Amazon.com Baseball and Softball Glove Guide
Playing the Field
Baseball and softball gloves were created to match the needs of your given field position, with each style of glove boasting unique features to boost a player's performance at his / her position. These is often a brief summary of each and every glove's characteristics:
Catcher: No finger channels, with heavy palm padding and overall reinforcements to lessen the sting of repeatedly catching pitchers' throws
First Base: Also lacks finger channels, but with less padding that the catcher's mitt, with added length to help catch infield throws and shallow pocket, enabling quick ball retrieval
Infield: Five-fingered glove has shallow pocket for fast ball retrieval, with nine- to 10-inch youth sizes and 10.5- to 11.5-inch adult sizes, and softball infield gloves having a deeper pocket to accept the bigger ball
Second base players require smaller gloves to balance control with all the need to produce quick throws
Shortstops work with a mid-sized glove for ground balls and quick throws
Third base players require a larger glove for maximum catching power
Outfield: Glove is longer to supply extended reach, with a deep pocket to handle high-lofting balls, and sizes range between 12 inches and up for adults and 11 inches for youth players
Softball Gloves: The characteristics, by position, of softball gloves are generally similar to their baseball counterparts, with softball gloves having more length and deeper pockets to take care of the bigger ball
Anatomy of the Glove
Gloves are made to complete a relatively simple task--catch a ball. The quality of materials and craftsmanship that can go in to a creating a glove, however, could be surprising. Below is an overview of an glove's components and how each helps optimize your defensive game:
Pocket: Pocket depth is determined by player position, with shallower pockets helping infielders quickly retrieve and throw the ball, and outfielders' pocket depth aiding in capturing a ball for the fly. Softball players likewise require deeper pockets capture the larger ball.
Webbing: The most preferred webbing pattern is partly based on field position and partly by player preference. Generally, open webbing helps infielders quickly retrieve the ball, closed or tightly woven webbing gives outfielders and third basemen extra support, and closed webbing allows pitchers to hide the ball through the batter.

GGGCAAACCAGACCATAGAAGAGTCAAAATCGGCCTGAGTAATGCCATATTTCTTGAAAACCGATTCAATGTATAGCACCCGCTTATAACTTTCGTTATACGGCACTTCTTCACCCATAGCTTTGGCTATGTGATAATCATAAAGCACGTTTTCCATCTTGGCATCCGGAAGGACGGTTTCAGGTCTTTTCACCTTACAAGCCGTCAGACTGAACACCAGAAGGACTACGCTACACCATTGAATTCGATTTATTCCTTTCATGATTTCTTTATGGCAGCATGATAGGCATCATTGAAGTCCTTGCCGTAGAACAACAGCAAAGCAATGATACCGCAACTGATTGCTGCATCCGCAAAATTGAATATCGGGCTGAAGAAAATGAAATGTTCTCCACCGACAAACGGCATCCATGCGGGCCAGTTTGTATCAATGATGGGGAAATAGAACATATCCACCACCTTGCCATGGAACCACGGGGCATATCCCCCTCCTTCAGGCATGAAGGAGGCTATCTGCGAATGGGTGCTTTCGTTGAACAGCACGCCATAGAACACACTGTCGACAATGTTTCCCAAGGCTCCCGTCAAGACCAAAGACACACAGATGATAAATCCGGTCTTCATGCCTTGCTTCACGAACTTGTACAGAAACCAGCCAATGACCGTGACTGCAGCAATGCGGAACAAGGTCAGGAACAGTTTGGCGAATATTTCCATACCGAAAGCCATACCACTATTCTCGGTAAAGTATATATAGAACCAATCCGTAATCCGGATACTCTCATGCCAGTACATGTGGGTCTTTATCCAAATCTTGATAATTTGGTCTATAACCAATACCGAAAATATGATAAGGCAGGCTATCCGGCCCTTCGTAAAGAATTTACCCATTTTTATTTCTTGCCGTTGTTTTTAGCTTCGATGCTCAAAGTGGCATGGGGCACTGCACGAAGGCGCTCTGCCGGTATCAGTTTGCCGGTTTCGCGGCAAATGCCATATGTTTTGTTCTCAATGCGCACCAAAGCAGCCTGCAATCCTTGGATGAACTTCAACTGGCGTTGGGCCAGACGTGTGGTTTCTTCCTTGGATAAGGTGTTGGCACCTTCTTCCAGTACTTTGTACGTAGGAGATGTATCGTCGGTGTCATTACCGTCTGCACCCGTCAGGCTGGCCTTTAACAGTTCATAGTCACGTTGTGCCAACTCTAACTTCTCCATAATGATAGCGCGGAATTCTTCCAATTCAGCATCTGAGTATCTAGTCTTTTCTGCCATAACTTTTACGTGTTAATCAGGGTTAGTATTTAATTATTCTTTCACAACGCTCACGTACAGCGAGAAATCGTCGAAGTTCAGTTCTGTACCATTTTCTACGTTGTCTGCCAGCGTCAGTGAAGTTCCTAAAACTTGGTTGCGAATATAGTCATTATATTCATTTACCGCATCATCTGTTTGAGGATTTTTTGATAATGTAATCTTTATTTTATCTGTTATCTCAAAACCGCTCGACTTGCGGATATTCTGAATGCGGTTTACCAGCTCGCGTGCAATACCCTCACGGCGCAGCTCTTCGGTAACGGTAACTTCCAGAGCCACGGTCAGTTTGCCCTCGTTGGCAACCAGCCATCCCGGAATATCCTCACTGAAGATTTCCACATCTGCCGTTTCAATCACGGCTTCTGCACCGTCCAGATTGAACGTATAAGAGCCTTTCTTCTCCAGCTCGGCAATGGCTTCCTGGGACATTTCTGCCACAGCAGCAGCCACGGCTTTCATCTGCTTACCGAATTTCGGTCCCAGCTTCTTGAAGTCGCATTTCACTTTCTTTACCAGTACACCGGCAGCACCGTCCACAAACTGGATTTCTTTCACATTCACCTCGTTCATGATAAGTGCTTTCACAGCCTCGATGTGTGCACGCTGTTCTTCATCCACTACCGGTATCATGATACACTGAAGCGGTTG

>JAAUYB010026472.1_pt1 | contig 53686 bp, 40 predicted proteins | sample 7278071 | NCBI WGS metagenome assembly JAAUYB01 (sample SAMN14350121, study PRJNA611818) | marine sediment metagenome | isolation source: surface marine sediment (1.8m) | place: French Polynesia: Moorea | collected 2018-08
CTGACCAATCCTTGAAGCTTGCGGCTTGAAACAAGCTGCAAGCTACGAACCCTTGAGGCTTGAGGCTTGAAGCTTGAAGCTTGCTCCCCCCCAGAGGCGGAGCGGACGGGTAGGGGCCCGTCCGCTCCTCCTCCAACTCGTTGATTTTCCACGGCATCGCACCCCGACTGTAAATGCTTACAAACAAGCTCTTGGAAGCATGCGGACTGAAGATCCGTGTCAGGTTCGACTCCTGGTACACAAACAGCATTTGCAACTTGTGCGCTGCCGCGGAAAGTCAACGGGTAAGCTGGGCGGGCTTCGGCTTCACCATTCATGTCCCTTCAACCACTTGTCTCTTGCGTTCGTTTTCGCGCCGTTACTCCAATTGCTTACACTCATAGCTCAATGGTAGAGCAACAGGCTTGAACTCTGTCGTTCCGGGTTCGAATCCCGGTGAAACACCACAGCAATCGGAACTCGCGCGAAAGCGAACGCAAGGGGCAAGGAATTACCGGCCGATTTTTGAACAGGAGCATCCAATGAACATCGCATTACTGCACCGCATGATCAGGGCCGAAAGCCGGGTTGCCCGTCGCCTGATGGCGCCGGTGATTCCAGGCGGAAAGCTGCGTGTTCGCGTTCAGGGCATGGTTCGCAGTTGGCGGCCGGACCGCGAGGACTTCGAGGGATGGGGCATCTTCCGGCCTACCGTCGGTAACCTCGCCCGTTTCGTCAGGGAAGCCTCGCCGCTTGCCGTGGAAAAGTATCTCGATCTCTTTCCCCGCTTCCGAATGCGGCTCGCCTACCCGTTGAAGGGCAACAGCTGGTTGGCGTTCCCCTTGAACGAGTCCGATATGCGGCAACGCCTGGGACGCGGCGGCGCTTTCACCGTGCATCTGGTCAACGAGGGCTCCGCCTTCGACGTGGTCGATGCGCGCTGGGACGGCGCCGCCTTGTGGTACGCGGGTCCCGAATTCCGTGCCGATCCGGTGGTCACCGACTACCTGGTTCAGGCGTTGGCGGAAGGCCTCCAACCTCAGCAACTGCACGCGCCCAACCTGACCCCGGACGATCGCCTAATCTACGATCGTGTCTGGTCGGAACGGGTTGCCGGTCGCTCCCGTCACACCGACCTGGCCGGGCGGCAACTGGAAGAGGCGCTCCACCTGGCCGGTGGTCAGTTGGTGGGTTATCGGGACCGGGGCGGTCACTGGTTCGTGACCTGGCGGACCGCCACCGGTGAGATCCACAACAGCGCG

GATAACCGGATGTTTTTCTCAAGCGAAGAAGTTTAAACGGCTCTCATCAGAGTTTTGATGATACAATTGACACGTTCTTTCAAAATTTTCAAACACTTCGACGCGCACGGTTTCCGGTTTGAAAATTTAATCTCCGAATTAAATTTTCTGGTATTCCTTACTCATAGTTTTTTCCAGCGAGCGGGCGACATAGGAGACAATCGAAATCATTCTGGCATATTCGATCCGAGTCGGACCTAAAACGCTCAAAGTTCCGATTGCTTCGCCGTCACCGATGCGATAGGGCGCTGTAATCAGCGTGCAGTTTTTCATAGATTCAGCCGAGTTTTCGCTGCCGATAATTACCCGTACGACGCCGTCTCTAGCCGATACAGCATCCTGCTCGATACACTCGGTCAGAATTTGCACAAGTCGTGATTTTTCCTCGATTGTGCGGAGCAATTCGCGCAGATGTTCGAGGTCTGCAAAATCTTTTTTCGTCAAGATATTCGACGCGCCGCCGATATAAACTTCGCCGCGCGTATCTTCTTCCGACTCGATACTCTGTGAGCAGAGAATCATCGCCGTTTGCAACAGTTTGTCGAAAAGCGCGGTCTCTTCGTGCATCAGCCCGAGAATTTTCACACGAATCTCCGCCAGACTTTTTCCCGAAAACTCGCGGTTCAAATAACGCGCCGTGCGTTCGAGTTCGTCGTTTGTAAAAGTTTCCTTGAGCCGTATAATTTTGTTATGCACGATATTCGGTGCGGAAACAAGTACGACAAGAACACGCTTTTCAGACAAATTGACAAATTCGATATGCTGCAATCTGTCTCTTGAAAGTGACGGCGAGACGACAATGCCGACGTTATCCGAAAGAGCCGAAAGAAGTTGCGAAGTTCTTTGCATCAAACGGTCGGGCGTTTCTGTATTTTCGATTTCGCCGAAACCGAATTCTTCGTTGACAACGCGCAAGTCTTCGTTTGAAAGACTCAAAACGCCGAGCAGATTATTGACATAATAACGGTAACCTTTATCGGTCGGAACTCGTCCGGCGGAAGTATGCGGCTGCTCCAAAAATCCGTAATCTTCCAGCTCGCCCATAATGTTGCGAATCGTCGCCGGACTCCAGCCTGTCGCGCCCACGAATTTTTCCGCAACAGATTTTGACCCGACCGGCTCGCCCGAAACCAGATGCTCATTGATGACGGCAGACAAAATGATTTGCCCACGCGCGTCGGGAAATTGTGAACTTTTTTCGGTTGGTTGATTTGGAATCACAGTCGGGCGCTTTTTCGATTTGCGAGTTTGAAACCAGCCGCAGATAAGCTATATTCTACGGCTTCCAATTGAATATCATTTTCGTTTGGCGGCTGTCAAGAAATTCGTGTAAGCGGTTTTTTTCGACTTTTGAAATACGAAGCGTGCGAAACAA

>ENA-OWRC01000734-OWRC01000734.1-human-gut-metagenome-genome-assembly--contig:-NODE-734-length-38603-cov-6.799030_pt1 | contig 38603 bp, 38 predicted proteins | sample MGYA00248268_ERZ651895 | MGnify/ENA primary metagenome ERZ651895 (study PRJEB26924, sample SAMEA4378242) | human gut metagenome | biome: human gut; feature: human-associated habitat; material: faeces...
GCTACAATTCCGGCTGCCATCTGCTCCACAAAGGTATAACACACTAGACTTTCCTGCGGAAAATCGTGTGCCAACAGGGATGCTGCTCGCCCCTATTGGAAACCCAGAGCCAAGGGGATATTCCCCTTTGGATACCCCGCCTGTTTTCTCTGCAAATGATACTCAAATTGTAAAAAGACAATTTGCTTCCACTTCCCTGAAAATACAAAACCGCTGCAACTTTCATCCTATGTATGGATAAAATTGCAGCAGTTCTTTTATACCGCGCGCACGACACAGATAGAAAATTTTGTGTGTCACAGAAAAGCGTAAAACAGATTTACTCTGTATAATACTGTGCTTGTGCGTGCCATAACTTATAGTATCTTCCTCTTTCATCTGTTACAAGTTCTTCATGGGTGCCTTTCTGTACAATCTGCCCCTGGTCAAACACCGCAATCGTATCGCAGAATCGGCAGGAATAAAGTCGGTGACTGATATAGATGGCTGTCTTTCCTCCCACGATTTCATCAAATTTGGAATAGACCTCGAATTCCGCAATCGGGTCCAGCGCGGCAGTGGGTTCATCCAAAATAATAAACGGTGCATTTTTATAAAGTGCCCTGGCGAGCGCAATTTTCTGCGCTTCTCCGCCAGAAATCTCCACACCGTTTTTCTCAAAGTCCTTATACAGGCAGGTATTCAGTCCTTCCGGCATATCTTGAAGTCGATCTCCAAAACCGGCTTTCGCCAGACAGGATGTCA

Backs: The back of an glove, or perhaps the part that goes throughout the top of the hand, can either be closed or open, which is largely a few player preference. Some infielders find a wide open back being more flexible and forgiving, while outfielders may like a closed back with finger hole for added support.
Wrist Adjustment: Some gloves include fit systems, or wrist adjustments, to help you maintain your glove tightly affixed to a player's hand. The most used closures are buckles, D-rings, lacing, and Velcro.
Padding: How padded a glove's pocket is is determined by position, with catcher being essentially the most heavily padded. In recent years, many manufacturers have did start to add padding to other position gloves to cut back "palm shock."
Materials: By and large, gloves are constructed using considered one of three materials--leather, treated leather, or synthetic--with the differences associated with feel and durability.
Leather: Most high-end gloves are made from leather, that provides optimal feel and durability, with leather quality being a substantial cost driver
Treated Leather: Leather material is softened and strengthened during production for quicker break-in, better durability, reducing maintenance
Synthetic: A lower-cost alternative to leather that provides reduced durability and responsiveness, and is really a good selection for beginning players
Fits Like a...
As mentioned above, age and position are the most significant factors when deciding on an effective glove size. Outfielders need larger gloves with deeper pockets for optimum "catchability," while infield gloves are smaller and also have shallower pockets for optimal control and speedy ball removal. Some pitchers go for infield gloves which can be slightly larger than standard, yet smaller than average shallow enough for rapid fielding and throwing. Most younger players will reap the benefits of youth-sized gloves that assist with control, and it's a good idea to resist the temptation to get a larger glove the kid will grow into.
The tables below offer a general guideline for proper glove size by sport, position, and age.
Baseball Glove Size
Age Position Glove Size
Under 8 Infield 9"
Under 8 Outfield 11"
9-13 Infield 9-10"
9-13 Outfield 11-12"
13 and older Infield 10.5-11.5"
13 and older Outfield 12-12.75"
Softball Glove Size
Age Position Glove Size
6 and under All 9-10"
7-9 All 10-11.5"
10-14 Infield 11.5-12.5"
10-14 Outfield 12-13"
15 and older Infield 12-13"
15 and older Outfield 12.5-14"
Ideal fit system
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Lock down velcro strap
Baseball / Softball patterns
Contoured index finger pad
Easton BX1250B Baseball Glove (12.5-Inch)